Thus, the challenge of presence in the new culture — following the lights emerging from Pope Francis’ teaching on tenderness — has very precise indications. We must be: bridges, so the various realities of mankind do not remain disconnected from each other, and the message of hope can reach the new culture; prophets, so that the message of truth and the disclosure of injustice not be lacking in the new continent; missionaries, in order to go where human persons are and to discover them in their reality, bearing the message of Mercy; pastors, in order to seek, find and take upon our shoulders the sheep who are lost, lonely and discarded; Good Samaritans, in order to give time, to be able to listen, to take care of the other, to heal wounds.

For this reason, being in the new culture is not optional for the Church, because where mankind is so the Church must be. Since the start of the Internet age, Popes Saint John Paul ii, then Benedict xvi and now Francis have entered and invited all of us to enter into a fruitful dialogue with this part of society that inhabits it and that shows itself, in various ways, to be thirsting for God.25

For Pope Francis tenderness is a form of existence, a way to live life, an approach to reality and a means to relate to ourselves, to others, to reality and to God. It is here that tenderness also becomes a communicative channel, that is, an efficient vehicle to reach people’s hearts, because it inspires the other to trust. Thus, tenderness provides the possibility, on the one hand, to effectively convey truth, facilitating its acceptance, and on the other hand, it offers the opportunity to open our eyes in order to discover the reality of the other and to become active in service. Lastly, it is the best language for a personal and intimate encounter with Jesus Christ.

“Today more than ever we need a revolution of tenderness. This will save us”.26

Lucio Adrián Ruiz


1 Francis, Homily for daily Mass in the Domus Sanctae Marthae, 6 December 2016.

2 Francis, Homily for daily Mass in the Domus Sanctae Marthae, 14 December 2017.

3 Francis, Angelus, 2 March 2014.

4 Francis, Bull of Indiction of the Extraordinary Jubilee of Mercy Misericordiae Vultus, 11 April 2015, n. 6.

5 Francis, Angelus, 7 December 2014.

6 Francis, Angelus, 22 November 2015.

7 Francis, Address to Participants at the Conference on the theme “The Theology of Tenderness of Pope Francis”, 13 September 2018.

8 Francis, Apostolic Exhortation Evangelii Gaudium, n. 288.

9 Francis, TED Talk: “The Future You”, 25 April 2017:

10 Idem.

11 Idem.

12 Idem.

13 Francis, Bull of Indiction of the Extraordinary Jubilee of Mercy Misericordiae Vultus, 11 April 2015, n. 6.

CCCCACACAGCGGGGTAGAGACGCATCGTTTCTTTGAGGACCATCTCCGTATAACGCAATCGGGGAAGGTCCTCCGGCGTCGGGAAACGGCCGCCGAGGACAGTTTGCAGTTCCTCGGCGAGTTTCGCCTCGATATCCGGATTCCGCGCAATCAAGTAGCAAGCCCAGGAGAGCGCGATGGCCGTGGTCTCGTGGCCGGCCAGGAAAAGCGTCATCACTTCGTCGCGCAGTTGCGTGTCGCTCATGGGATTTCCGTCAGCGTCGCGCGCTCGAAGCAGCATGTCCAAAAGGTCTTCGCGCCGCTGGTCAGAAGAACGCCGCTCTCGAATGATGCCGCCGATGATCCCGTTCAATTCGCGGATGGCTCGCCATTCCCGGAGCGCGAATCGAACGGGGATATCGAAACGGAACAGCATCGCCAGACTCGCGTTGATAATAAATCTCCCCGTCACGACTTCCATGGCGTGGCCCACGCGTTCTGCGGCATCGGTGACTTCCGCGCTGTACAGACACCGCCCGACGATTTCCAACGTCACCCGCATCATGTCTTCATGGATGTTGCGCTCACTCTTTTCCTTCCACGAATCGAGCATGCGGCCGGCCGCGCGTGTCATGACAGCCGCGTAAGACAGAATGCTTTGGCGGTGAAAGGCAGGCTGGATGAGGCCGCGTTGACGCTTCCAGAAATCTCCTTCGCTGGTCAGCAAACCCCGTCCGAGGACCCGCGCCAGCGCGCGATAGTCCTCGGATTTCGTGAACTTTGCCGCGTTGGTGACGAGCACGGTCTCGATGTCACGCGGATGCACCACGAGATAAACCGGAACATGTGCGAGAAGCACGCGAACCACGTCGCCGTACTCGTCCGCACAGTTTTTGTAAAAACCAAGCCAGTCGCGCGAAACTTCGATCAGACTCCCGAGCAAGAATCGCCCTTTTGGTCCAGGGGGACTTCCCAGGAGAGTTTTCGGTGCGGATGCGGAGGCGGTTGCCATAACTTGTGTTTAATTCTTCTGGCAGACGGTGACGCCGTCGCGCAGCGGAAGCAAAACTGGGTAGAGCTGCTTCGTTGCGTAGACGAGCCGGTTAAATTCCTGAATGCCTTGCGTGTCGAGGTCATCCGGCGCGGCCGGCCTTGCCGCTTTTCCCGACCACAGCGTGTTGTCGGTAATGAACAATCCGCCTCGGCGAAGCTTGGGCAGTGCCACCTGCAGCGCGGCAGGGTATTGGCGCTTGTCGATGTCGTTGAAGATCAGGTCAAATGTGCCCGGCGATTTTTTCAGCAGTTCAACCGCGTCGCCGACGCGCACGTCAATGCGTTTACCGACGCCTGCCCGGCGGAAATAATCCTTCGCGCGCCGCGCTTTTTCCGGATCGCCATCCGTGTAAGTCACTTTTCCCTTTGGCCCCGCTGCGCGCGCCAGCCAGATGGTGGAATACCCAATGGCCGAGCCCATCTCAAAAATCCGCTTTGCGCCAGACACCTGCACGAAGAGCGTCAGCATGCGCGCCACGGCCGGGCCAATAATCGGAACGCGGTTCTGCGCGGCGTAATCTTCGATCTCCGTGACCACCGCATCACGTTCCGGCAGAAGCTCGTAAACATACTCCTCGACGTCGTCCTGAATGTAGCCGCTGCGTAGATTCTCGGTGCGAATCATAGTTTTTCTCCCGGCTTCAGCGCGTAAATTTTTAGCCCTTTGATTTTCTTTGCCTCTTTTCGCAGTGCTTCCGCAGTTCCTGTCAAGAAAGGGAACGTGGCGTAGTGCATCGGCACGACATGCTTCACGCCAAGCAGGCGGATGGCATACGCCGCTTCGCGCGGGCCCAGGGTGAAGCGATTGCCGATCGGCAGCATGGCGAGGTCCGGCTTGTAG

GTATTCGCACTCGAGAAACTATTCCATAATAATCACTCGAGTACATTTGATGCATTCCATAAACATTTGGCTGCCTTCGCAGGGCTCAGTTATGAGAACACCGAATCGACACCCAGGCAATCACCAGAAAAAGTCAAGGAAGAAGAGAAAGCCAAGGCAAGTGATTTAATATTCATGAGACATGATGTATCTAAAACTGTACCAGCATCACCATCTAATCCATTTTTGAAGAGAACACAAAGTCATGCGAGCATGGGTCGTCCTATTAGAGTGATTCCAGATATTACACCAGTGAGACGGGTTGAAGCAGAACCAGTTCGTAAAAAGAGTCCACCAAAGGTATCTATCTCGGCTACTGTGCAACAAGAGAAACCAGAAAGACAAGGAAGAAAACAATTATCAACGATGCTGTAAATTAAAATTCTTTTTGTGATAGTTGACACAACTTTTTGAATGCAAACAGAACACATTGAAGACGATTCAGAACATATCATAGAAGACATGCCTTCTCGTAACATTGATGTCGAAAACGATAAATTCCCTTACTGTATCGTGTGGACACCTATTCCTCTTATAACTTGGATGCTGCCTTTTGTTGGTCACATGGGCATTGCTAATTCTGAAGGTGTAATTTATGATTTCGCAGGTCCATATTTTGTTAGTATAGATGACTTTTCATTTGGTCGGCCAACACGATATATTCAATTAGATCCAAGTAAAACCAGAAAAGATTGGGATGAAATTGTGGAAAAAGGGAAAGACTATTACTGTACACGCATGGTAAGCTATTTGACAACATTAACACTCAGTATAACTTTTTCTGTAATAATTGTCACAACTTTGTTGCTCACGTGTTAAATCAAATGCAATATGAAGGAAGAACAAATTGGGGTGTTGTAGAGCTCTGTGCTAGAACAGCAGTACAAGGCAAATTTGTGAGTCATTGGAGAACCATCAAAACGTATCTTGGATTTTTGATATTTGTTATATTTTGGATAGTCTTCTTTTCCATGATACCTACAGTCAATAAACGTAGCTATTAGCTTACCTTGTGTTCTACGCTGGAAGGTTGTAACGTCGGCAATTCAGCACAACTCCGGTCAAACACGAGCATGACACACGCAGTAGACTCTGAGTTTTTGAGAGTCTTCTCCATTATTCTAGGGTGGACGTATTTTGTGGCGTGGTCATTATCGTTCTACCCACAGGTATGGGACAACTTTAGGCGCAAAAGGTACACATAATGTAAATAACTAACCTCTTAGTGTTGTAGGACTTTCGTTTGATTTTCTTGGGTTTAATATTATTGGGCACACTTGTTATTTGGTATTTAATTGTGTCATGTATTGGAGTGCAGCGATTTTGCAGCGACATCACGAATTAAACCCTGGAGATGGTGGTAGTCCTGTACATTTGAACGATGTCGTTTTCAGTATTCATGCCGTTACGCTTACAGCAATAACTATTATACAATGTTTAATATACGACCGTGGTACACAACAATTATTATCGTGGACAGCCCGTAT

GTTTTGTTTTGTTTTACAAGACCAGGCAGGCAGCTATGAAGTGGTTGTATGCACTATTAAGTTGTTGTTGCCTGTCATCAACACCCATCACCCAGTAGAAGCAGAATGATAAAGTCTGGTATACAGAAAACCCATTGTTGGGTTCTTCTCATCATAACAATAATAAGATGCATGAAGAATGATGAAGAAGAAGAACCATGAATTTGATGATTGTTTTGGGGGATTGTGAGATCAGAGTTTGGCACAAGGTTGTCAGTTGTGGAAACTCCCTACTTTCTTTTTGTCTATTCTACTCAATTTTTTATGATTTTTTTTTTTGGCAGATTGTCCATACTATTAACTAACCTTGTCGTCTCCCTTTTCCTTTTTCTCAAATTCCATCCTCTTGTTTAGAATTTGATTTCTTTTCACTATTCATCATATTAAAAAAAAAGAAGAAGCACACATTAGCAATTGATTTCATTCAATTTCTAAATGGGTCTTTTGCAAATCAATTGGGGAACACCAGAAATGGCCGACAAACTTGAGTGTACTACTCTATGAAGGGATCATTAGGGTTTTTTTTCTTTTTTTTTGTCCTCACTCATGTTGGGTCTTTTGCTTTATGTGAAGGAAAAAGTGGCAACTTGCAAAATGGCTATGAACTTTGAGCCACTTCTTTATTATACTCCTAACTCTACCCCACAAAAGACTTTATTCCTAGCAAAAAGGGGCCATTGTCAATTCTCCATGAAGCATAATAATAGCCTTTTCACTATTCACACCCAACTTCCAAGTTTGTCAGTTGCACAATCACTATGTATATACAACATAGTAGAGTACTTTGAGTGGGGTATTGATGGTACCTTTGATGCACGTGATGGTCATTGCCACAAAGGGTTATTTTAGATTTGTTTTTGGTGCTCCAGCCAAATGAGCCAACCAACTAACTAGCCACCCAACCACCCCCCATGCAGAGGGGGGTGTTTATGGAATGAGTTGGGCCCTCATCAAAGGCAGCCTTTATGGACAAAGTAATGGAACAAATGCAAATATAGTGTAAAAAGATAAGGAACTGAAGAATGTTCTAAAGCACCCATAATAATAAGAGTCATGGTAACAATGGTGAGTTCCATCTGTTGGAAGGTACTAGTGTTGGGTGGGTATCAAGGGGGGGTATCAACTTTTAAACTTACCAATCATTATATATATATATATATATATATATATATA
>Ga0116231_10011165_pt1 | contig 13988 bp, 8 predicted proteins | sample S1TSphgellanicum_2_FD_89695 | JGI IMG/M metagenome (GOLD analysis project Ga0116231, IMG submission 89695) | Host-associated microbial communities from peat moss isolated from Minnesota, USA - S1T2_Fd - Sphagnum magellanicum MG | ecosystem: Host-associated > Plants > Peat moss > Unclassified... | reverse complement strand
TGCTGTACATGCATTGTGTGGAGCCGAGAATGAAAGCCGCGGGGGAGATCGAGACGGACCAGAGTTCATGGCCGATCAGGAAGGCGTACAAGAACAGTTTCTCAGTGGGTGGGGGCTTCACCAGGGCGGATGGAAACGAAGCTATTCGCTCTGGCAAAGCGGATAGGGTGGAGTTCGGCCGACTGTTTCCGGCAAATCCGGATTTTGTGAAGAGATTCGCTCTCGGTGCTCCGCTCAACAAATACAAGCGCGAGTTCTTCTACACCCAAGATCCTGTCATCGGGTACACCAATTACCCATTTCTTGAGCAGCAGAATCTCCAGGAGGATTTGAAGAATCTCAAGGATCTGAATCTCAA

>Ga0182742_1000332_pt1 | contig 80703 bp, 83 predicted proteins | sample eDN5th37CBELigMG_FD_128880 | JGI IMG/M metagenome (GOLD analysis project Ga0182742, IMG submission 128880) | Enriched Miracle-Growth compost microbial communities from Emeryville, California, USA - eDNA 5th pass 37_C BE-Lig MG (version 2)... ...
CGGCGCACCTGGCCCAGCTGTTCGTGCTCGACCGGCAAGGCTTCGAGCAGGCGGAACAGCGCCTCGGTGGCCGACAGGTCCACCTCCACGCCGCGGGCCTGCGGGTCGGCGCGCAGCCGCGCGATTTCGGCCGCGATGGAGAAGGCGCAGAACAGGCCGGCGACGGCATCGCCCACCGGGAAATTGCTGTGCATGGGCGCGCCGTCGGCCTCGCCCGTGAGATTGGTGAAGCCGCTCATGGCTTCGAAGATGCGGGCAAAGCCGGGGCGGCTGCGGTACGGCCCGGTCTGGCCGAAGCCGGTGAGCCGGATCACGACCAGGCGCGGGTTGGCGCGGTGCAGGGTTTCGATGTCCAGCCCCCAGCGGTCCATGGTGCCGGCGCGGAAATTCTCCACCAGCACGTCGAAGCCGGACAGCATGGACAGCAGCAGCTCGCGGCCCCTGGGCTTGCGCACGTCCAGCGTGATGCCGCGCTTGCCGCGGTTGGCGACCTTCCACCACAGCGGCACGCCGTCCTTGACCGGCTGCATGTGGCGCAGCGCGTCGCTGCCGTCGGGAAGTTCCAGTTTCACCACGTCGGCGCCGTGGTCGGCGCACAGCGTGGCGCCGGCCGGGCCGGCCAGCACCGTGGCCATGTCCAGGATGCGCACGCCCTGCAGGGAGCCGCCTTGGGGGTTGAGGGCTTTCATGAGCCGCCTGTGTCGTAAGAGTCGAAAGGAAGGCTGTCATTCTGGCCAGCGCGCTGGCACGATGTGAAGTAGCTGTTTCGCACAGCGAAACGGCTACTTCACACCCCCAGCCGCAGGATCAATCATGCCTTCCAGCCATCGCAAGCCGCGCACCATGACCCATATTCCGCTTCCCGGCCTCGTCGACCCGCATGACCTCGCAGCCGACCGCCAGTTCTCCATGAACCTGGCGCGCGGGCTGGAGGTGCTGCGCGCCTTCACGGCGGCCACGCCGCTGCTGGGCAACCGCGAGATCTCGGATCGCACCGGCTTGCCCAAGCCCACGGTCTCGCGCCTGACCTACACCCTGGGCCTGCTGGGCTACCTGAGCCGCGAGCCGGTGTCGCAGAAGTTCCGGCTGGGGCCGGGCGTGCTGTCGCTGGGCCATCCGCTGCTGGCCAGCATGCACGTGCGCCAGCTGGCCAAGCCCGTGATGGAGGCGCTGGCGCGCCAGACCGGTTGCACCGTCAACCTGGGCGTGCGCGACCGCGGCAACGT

14 Francis, TED Talk: “The Future You”, 25 April 2017:

15 Francis, Responses to questions at pre-synodal conference with young people at the International Pontifical College “Maria Mater Ecclesia”, 19 March 2018:

16 Spadaro, Antonio, Interview with Pope Francis, La Civiltà Cattolica 164 (2013), p. 461.

17 Francis, TED Talk: “The Future You”, 25 April 2017:

18 “Recurrent interaction through eye contact activates the limbic mirror system, (…) critical for self-awareness”. T. Koike et al.: “What Makes Eye Contact Special? Neural Substrates of On-Line Mutual Eye-Gaze: A Hyperscanning fmri Study”. eNeuro 25 February 2019, 6 (1) eneuro.0284-18.2019; doi:

19 Cf. R. Manes and C. Rocchetta, La tenerezza grembo di Dio amore, Saggio di Teologia Biblica, edb, Bologna, 2016, p. 14.

20 Post on Facebook by founder Mark Zuckerberg following meeting with Pope Francis at the Vatican, 29 August 2106:

21, posted on 25 April 2017.

22 (3,268,535 views, 32 languages).

23 Francis, Apostolic Exhortation Evangelii Gaudium, n. 88.

24 “Bergoglio had already adopted the expression ‘revolution of tenderness’ in the Homily for the Te Deum of 25 May 1999. That discourse is interesting for two reasons: in fact, in essence, it contains themes that will then be developed in Evangelii Gaudium, including the ‘four principles related to constant tensions present in every social reality’ which, drawing them from the great postulates of the Social Doctrine of the Church, Francis articulates and explains in nn. 222-237 of the Apostolic Exhortation” (translation ours). M. Semeraro, “Verso una Chiesa della tenerezza”, in M. Musolino (ed.), La virtù della tenerezza. Il “vangelo” di Papa Francesco, Porziuncola, Assisi 2019, 99-122).

25 Benedict xvi, Message for the 43rd World Communications Day, New Technologies, New Relationships. Promoting a Culture of Respect, Dialogue and Friendship, 24 May 2009: “The proclamation of Christ in the world of new technologies requires a profound knowledge of this world if the technologies are to serve our mission adequately”.

26 Francis, Address to participants at the Conference on the theme “The Theology of Pope Francis”, 13 September 2018.




St. Peter’s Square

Jan. 20, 2020